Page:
A mad scientist friend offers you a chip that would allow you to know what the people you’re talking to are thinking. The catch: you can’t turn it off. Do you accept the chip?
So you’re offering me a chip that lets me know what the people I’m talking to are thinking?
Would I want it, especially since it can never be turned off?
That sounds much like the premise behind a Canadian serial “The Listener” where Toby Logan is a paramedic who can hear people’s thoughts.
The Good Samaritan uses his “subsonic” abilities to help the local police solve crimes.
Man thinking on a train journey. (Photo credit: Wikipedia)
As for me, I’d like to picture where and when this device would be useful.
With people I know and like, if I heard their unpalatable thoughts, well, I’d be put off, probably unpleasantly surprised.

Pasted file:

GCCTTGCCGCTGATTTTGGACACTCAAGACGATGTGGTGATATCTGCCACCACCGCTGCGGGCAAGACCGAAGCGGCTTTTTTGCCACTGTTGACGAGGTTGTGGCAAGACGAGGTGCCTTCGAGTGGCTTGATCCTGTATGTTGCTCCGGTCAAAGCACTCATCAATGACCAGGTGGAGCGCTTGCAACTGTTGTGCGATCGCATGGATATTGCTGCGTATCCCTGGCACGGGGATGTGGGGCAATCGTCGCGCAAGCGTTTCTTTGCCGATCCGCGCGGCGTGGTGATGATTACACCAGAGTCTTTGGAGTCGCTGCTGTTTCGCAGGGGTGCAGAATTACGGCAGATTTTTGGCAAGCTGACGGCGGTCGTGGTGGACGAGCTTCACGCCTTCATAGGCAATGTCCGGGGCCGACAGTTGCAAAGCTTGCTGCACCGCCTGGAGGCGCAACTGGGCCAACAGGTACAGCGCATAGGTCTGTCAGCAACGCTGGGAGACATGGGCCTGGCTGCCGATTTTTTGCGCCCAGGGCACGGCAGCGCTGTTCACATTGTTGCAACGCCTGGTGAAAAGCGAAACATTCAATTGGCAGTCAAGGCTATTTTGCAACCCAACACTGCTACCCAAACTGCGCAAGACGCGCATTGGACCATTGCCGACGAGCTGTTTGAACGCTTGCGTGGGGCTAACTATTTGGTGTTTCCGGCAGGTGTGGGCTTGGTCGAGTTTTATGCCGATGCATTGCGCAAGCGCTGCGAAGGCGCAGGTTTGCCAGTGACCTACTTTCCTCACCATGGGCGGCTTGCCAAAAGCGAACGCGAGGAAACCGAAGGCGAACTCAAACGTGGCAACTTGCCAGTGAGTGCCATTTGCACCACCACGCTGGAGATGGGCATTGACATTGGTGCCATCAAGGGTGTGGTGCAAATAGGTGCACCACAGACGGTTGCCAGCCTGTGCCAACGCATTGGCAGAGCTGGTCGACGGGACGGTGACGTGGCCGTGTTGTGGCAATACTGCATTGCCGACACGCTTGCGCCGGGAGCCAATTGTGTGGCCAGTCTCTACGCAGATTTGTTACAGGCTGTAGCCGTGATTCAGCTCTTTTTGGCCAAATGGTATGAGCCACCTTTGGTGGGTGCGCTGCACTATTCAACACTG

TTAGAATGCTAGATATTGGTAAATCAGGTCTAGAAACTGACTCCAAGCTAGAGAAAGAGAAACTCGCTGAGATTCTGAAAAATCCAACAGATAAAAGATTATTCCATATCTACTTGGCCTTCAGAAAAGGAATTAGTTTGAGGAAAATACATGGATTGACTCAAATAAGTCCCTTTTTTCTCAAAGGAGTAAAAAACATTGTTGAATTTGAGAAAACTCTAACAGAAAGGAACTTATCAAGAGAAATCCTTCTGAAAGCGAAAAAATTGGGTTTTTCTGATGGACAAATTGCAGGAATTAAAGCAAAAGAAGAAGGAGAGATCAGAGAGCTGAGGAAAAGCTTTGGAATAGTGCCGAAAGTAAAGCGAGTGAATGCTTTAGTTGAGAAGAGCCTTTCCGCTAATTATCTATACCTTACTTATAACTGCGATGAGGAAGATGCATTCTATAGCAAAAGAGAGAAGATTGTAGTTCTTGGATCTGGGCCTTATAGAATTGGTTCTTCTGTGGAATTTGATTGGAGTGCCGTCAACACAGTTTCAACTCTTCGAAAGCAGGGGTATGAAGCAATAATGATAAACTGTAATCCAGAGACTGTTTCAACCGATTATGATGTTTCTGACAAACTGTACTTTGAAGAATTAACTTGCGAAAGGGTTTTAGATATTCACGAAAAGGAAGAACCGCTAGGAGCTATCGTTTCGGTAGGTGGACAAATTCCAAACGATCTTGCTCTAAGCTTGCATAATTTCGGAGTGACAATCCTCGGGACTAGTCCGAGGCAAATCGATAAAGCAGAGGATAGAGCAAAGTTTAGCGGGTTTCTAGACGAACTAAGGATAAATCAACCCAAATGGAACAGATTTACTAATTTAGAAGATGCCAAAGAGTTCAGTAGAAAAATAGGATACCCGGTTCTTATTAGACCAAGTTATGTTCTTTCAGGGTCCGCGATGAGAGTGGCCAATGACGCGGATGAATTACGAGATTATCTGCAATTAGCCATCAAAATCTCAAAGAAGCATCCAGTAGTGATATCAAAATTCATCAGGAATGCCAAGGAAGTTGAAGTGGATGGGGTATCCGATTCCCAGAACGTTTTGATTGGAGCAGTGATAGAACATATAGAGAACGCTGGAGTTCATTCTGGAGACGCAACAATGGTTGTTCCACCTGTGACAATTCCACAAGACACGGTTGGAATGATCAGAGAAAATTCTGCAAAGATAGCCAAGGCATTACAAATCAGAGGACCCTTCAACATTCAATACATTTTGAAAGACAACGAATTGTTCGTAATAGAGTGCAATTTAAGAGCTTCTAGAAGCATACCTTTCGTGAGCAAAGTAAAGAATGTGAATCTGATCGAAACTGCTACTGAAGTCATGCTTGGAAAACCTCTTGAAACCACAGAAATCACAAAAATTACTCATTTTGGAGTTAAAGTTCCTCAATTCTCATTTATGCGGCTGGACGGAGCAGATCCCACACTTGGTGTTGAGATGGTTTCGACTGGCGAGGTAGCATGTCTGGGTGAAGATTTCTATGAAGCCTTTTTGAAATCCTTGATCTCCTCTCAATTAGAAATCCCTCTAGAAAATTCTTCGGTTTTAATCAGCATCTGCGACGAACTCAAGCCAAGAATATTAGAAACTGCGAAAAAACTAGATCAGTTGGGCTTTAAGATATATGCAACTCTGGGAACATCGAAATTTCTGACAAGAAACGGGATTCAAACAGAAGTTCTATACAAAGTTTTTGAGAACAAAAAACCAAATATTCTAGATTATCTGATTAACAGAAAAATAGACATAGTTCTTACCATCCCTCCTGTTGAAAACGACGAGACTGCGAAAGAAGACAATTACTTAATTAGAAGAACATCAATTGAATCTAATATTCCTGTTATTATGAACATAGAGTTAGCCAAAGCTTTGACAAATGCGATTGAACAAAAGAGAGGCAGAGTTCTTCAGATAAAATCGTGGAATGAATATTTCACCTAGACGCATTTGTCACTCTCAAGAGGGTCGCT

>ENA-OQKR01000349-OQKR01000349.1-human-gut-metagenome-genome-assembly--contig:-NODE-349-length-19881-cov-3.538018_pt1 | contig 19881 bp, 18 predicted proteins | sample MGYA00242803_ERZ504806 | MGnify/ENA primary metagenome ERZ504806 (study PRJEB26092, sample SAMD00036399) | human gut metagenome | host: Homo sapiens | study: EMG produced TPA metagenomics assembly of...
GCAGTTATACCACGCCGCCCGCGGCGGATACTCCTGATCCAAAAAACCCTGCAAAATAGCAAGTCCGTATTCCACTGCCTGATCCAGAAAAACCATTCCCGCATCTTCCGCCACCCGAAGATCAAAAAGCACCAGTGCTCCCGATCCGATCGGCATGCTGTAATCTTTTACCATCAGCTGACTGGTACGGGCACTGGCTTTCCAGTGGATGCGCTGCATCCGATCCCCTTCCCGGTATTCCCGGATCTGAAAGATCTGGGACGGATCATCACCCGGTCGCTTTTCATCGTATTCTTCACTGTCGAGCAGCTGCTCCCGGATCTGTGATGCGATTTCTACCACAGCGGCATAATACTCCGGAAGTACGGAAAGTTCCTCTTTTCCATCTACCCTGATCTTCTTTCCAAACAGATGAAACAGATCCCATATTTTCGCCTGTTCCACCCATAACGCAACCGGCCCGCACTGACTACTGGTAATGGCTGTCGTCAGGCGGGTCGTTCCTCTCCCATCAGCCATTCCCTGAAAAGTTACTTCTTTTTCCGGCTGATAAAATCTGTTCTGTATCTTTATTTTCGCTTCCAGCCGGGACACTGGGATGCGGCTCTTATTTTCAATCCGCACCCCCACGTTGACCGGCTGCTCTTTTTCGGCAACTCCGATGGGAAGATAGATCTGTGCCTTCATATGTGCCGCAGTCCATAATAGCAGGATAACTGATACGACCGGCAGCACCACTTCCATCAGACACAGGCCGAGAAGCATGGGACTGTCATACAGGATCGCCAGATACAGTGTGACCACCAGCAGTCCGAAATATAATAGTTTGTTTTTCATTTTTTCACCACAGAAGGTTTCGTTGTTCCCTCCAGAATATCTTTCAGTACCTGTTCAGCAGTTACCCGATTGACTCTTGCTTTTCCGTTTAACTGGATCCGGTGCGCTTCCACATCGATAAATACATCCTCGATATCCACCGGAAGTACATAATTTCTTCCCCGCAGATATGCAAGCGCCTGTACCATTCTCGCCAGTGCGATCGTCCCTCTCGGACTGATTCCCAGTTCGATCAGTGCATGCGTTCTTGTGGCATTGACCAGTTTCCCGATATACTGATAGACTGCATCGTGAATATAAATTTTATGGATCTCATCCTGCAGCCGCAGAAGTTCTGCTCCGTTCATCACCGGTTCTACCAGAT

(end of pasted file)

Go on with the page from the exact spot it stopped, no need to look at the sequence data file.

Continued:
With perfect strangers, well, you don’t expect their thoughts to concern you and hence maybe I’d get an insight as to why they have those pained expressions on their countenances.
For people I know and dislike, well, it’d probably just be mere validation of my opinion of their opinion of me.
But, wait a second, what about me and my thoughts?
With all those external musings jostling for space in my overwrought brain, when would I have space and time to be with my own reflections?
Would I have to take to a solitary retreat to understand myself?
So , the answer’s no, Sir, I rather wouldn’t!
The Listener (TV series) (Photo credit: Wikipedia)